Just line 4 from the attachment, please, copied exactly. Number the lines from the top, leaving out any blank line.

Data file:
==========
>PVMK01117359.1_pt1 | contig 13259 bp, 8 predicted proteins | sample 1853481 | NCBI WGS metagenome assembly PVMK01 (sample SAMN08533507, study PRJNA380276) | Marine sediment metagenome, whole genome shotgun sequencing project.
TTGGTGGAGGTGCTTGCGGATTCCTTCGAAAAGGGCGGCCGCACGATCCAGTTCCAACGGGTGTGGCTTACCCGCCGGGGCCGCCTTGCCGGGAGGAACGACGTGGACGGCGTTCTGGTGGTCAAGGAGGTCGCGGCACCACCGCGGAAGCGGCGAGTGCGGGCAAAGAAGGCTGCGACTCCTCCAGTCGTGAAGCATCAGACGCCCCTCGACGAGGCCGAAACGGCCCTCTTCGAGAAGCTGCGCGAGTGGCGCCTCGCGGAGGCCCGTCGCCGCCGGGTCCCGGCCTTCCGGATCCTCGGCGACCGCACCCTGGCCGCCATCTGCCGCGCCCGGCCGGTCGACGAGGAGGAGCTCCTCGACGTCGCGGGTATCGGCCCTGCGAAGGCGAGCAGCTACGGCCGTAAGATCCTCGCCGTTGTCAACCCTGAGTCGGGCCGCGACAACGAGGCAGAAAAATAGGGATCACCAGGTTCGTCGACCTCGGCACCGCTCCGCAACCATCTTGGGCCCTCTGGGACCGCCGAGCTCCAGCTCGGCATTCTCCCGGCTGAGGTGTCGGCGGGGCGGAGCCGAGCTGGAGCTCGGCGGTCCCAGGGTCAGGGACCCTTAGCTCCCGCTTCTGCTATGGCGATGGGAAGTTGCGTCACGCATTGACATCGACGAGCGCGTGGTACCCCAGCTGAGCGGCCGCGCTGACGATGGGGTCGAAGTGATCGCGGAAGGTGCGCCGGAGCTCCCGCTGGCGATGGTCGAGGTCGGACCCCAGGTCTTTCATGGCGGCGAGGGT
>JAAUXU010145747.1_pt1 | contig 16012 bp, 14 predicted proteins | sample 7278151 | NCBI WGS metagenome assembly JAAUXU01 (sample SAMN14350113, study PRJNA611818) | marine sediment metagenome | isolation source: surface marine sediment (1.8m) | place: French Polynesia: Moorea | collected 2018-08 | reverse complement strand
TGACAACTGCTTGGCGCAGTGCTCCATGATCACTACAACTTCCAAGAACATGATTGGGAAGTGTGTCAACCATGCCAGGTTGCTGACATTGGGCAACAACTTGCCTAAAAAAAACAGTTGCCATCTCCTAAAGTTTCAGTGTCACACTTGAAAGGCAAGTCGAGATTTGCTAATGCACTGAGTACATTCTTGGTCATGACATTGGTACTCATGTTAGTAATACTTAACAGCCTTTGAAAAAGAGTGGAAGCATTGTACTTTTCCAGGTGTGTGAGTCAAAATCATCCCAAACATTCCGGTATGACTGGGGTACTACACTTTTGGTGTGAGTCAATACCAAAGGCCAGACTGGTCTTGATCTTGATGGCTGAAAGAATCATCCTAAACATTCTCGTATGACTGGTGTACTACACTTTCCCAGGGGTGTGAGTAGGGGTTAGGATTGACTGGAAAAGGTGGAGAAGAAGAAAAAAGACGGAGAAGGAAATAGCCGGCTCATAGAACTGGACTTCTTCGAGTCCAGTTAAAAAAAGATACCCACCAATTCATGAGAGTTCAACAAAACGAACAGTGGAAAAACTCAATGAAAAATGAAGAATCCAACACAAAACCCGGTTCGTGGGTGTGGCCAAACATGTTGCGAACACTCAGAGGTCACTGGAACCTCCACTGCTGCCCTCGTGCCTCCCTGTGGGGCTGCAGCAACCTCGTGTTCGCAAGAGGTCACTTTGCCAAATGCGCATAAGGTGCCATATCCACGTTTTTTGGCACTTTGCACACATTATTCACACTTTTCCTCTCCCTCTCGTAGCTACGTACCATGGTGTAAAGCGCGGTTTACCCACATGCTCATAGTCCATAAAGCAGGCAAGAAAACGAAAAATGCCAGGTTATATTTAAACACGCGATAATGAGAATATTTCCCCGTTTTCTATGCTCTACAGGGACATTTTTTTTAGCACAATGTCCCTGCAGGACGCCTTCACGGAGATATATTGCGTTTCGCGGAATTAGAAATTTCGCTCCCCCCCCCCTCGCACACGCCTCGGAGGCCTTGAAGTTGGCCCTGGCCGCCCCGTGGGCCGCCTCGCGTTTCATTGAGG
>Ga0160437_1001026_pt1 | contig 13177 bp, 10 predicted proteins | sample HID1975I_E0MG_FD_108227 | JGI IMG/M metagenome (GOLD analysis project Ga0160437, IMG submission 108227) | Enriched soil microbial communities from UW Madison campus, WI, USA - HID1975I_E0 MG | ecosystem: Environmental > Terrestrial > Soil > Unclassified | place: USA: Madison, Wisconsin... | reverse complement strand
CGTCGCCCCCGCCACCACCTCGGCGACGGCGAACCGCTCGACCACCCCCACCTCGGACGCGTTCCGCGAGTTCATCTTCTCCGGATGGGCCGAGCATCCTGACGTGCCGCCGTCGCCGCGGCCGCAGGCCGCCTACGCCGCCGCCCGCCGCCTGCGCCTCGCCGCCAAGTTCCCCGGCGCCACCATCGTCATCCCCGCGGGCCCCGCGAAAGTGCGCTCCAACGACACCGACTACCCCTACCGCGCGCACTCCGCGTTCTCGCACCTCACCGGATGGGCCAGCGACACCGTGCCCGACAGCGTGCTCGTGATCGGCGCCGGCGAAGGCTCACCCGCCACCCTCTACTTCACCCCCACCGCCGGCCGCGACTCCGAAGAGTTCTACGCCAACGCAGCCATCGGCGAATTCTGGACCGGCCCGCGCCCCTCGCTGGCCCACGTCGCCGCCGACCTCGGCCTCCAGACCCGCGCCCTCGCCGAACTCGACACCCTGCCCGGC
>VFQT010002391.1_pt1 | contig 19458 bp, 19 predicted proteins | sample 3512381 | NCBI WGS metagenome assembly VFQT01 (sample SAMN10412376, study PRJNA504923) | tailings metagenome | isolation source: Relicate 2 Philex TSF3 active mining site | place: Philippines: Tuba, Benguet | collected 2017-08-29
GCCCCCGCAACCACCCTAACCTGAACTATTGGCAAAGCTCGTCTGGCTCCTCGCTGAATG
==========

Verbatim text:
TGACAACTGCTTGGCGCAGTGCTCCATGATCACTACAACTTCCAAGAACATGATTGGGAAGTGTGTCAACCATGCCAGGTTGCTGACATTGGGCAACAACTTGCCTAAAAAAAACAGTTGCCATCTCCTAAAGTTTCAGTGTCACACTTGAAAGGCAAGTCGAGATTTGCTAATGCACTGAGTACATTCTTGGTCATGACATTGGTACTCATGTTAGTAATACTTAACAGCCTTTGAAAAAGAGTGGAAGCATTGTACTTTTCCAGGTGTGTGAGTCAAAATCATCCCAAACATTCCGGTATGACTGGGGTACTACACTTTTGGTGTGAGTCAATACCAAAGGCCAGACTGGTCTTGATCTTGATGGCTGAAAGAATCATCCTAAACATTCTCGTATGACTGGTGTACTACACTTTCCCAGGGGTGTGAGTAGGGGTTAGGATTGACTGGAAAAGGTGGAGAAGAAGAAAAAAGACGGAGAAGGAAATAGCCGGCTCATAGAACTGGACTTCTTCGAGTCCAGTTAAAAAAAGATACCCACCAATTCATGAGAGTTCAACAAAACGAACAGTGGAAAAACTCAATGAAAAATGAAGAATCCAACACAAAACCCGGTTCGTGGGTGTGGCCAAACATGTTGCGAACACTCAGAGGTCACTGGAACCTCCACTGCTGCCCTCGTGCCTCCCTGTGGGGCTGCAGCAACCTCGTGTTCGCAAGAGGTCACTTTGCCAAATGCGCATAAGGTGCCATATCCACGTTTTTTGGCACTTTGCACACATTATTCACACTTTTCCTCTCCCTCTCGTAGCTACGTACCATGGTGTAAAGCGCGGTTTACCCACATGCTCATAGTCCATAAAGCAGGCAAGAAAACGAAAAATGCCAGGTTATATTTAAACACGCGATAATGAGAATATTTCCCCGTTTTCTATGCTCTACAGGGACATTTTTTTTAGCACAATGTCCCTGCAGGACGCCTTCACGGAGATATATTGCGTTTCGCGGAATTAGAAATTTCGCTCCCCCCCCCCTCGCACACGCCTCGGAGGCCTTGAAGTTGGCCCTGGCCGCCCCGTGGGCCGCCTCGCGTTTCATTGAGG